De­crease Your Risk

Premier Magazine (South AFrica) - - Motoring - Text: Pro­fes­sor Jus­tus Apf­fel­staedt, As­so­ciate Pro­fes­sor at the Univer­sity of Stel­len­bosch and Head of the Breast Clinic at Tyger­berg Hos­pi­tal Images © is­tock­

We all know that smart life­style choices di­rectly trans­late to a healthy mind and body, but did you know that cer­tain life­style choices, some of which we par­take in reg­u­larly, ac­tu­ally in­crease our risk of breast can­cer?

Ac­cord­ing to the Ra­di­o­log­i­cal So­ci­ety of South Africa, one in four South Africans are af­fected by can­cer through di­ag­no­sis of fam­ily, friends, or self. If we look di­rectly at breast can­cer, the stats show that one in 29 women in South Africa will be af­fected by it, mak­ing it the most com­mon can­cer in women; in ur­banised pop­u­la­tions, this fig­ure is more likely to be one in 10.

A 2016 study from the In­ter­na­tional Agency for Re­search on Can­cer (IARC) in Lyons, France, ear­marked life­style choices you can make to lower your risk of breast can­cer. These in­clude dras­ti­cally min­imis­ing al­co­hol in­take, not smok­ing, and main­tain­ing a healthy weight.

Al­co­hol Con­sump­tion

In the same IARC study, it con­cludes that all lev­els of al­co­hol con­sump­tion – even light drink­ing – are as­so­ci­ated with a higher risk of breast can­cer. The fact that

breast can­cer risk is di­rectly pro­por­tional to al­co­hol con­sump­tion has been known for a long time, but it must be borne in mind that the re­la­tion­ship be­tween al­co­hol and breast can­cer is a very com­plex one. There are dif­fer­ent types of al­co­hol as there are var­i­ous in­gre­di­ents added to al­co­holic bev­er­ages.

Fur­ther­more, the way al­co­hol is metabolised is ge­net­i­cally de­ter­mined and highly in­di­vid­ual; there­fore, the risk of breast can­cer caused by al­co­hol con­sump­tion is not only de­pen­dent on the quan­tity con­sumed but also on how the in­di­vid­ual metabolises al­co­hol.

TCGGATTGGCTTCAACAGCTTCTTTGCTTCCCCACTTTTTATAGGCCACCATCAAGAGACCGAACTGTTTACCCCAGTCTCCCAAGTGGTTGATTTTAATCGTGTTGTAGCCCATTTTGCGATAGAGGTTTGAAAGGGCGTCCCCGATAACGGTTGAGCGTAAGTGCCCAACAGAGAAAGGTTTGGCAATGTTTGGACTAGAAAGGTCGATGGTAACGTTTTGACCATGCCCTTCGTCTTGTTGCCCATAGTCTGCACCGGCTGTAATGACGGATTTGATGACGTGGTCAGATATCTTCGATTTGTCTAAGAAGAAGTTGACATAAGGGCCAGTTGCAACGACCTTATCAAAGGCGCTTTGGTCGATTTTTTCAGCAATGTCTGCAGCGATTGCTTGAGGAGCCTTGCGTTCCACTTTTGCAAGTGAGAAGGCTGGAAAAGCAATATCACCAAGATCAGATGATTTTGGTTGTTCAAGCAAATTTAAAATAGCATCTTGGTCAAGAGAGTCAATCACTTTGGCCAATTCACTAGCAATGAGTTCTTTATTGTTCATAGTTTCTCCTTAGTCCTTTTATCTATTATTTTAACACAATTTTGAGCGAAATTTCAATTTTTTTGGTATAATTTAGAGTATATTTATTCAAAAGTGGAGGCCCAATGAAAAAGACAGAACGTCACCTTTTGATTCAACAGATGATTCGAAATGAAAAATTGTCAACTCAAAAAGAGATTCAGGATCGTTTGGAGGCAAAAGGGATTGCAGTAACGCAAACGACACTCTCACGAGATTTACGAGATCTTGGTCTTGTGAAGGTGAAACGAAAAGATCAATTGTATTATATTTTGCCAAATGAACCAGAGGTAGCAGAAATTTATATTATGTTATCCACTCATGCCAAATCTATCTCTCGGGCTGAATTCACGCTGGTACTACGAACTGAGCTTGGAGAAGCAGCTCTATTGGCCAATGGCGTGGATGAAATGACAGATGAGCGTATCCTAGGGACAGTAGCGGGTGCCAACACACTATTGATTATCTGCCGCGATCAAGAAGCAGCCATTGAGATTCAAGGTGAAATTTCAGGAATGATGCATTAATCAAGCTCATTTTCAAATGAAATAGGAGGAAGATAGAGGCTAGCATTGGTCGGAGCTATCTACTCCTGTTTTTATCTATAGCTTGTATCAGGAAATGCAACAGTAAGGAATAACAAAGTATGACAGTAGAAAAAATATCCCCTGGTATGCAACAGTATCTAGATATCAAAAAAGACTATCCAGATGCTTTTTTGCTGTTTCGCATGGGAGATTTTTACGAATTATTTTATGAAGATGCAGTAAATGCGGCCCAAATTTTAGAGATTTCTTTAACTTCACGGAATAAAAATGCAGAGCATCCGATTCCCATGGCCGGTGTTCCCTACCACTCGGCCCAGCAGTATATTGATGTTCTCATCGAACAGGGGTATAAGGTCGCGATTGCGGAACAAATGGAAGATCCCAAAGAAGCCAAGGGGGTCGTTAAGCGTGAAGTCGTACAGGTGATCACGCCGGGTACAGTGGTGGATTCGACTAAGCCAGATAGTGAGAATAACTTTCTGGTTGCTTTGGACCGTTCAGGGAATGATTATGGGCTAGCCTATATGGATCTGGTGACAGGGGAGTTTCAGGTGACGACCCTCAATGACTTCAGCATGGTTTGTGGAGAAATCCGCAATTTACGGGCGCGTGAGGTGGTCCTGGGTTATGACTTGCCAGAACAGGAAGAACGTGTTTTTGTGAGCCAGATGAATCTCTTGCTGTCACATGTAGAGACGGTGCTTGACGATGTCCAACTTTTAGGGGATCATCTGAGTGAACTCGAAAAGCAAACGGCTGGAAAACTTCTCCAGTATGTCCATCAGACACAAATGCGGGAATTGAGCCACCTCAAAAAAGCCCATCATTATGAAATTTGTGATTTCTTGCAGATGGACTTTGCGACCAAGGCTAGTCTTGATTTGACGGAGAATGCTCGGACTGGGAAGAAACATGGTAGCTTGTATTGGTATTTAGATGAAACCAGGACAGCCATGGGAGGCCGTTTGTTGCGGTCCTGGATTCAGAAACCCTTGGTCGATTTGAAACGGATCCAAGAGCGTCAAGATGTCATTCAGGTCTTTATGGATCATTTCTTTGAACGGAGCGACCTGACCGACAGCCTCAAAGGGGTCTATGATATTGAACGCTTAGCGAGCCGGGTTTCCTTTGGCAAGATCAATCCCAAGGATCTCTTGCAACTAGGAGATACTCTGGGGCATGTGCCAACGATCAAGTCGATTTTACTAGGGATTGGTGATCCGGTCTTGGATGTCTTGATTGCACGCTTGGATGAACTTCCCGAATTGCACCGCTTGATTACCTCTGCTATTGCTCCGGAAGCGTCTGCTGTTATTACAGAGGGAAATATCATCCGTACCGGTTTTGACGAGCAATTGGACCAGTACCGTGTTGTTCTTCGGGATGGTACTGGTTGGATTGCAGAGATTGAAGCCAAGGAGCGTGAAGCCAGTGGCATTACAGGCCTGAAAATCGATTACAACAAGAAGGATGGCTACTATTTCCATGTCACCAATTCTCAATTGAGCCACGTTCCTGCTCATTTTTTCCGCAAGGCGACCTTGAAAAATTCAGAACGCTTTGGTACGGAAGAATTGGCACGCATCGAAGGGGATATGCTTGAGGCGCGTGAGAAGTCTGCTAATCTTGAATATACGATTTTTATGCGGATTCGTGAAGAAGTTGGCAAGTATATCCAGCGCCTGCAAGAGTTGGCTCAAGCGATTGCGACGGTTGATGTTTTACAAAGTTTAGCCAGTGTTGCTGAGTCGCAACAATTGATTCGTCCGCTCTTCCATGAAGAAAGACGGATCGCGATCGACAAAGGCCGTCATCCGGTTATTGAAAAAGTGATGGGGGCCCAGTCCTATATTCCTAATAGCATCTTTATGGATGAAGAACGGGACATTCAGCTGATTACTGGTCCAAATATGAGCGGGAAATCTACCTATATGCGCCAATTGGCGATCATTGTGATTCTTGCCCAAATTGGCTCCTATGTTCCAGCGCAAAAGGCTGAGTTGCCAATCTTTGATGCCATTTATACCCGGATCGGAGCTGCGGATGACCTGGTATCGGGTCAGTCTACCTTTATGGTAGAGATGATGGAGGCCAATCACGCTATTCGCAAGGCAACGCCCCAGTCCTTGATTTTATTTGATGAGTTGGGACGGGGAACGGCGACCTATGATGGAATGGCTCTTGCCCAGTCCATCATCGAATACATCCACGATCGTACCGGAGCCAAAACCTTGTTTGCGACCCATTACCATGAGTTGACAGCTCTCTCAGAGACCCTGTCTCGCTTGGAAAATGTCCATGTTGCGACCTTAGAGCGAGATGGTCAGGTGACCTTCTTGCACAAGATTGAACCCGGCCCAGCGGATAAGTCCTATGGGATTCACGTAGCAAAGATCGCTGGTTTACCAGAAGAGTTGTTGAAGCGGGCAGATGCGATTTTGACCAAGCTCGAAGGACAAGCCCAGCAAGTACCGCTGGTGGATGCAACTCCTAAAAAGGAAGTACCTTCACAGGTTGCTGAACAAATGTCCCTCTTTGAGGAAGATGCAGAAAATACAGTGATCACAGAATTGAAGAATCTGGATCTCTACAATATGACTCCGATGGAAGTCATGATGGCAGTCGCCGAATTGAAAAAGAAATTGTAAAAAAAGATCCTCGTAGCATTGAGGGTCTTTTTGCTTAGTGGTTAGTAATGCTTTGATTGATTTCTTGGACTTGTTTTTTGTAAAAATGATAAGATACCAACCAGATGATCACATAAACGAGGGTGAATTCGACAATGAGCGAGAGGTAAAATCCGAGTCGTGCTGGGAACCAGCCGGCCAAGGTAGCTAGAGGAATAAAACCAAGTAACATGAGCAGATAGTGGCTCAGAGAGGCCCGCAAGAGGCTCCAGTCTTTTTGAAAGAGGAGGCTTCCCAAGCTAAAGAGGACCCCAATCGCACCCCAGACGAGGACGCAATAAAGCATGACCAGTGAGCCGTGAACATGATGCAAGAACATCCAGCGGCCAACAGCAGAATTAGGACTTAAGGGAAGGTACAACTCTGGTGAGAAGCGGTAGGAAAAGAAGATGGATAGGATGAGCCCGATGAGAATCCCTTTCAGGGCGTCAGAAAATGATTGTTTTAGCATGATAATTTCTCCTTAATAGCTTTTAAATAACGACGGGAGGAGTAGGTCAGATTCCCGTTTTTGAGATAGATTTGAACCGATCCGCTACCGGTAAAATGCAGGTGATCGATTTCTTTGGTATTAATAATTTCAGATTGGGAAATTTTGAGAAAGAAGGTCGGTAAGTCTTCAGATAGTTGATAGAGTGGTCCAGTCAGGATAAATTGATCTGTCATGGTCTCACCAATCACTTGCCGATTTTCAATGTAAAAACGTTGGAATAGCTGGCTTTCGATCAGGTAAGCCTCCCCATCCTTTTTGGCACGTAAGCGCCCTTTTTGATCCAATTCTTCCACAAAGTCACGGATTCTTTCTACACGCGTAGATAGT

We all know that al­co­hol con­sump­tion in large quan­ti­ties is not good for you, but one should also work with the as­sump­tion that peo­ple are go­ing to have an el­e­ment of un­healthy liv­ing in their life­styles – we are not all per­fect. So, best is to stick to the safest path of mod­er­a­tion of a max­i­mum of one glass of wine a day. Smok­ing

Aside from the fact that smok­ing causes a num­ber of health prob­lems, it is also di­rectly re­lated to a higher risk of breast can­cer. Re­search has shown that both ac­tive and pas­sive smok­ing can in­crease breast can­cer risk, and this is higher es­pe­cially for women who start smok­ing be­fore they have their first child. Ac­cord­ing to the Amer­i­can Can­cer So­ci­ety, women who start smok­ing be­fore their first men­strual cy­cle have a 61% higher risk of breast can­cer, while those who started smok­ing af­ter their first cy­cle, but 11 or more years be­fore hav­ing a child have a 45% higher risk.

The rec­om­men­da­tion from this and sim­i­lar stud­ies is to avoid pick­ing up a cig­a­rette in the first place. If you are al­ready a smoker, now is the time to quit.

Ac­cord­ing to the Univer­sity of Illi­nois Col­lege of Medicine, some re­as­sur­ing things to know about quit­ting is that within 20 min­utes of hav­ing your last cig­a­rette your heart rate drops to nor­mal, af­ter two hours your blood pres­sure goes back to nor­mal, af­ter 12 hours car­bon monox­ide lev­els in your body de­crease and oxy­gen lev­els in­crease, and three days af­ter quit­ting, the nico­tine is com­pletely out of your sys­tem. In terms of can­cer, it may take 10 years for the ben­e­fits to be seen, but if you quit smok­ing, your risk of de­vel­op­ing cer­tain can­cers will be half that of a smoker. Ex­er­cise and Body Weight

Four hours of stren­u­ous ex­er­cise per week can de­crease your risk of de­vel­op­ing breast can­cer by about 30% to 40%.

If a woman gains 20 kg or more be­tween the age of 20 and 40, her risk of de­vel­op­ing breast can­cer in­creases by about 50%. To put this into per­spec­tive, re­search on Breast­cancer­ in­di­cates that in a group of 100 women with a Body Mass In­dex (BMI) be­tween 22.5 and 24.9 (the up­per range of a healthy weight), about eight or nine will prob­a­bly de­velop breast can­cer af­ter the age of 50. In con­trast, in 100 women with a BMI of 30 or more (which is obese), about 11 or 12 women will prob­a­bly de­velop breast can­cer. There­fore, be­ing obese leads to about three ex­tra women out of ev­ery 100 de­vel­op­ing breast can­cer af­ter the age of 50. There­fore, ex­er­cis­ing reg­u­larly and main­tain­ing a healthy body weight is one of the most ef­fec­tive meth­ods to pre­vent breast can­cer.

This month be­ing Breast Can­cer Aware­ness Month is as good a time as any to take your health into your own hands by adopt­ing a health­ier life­style in or­der to de­crease your risk of breast can­cer.

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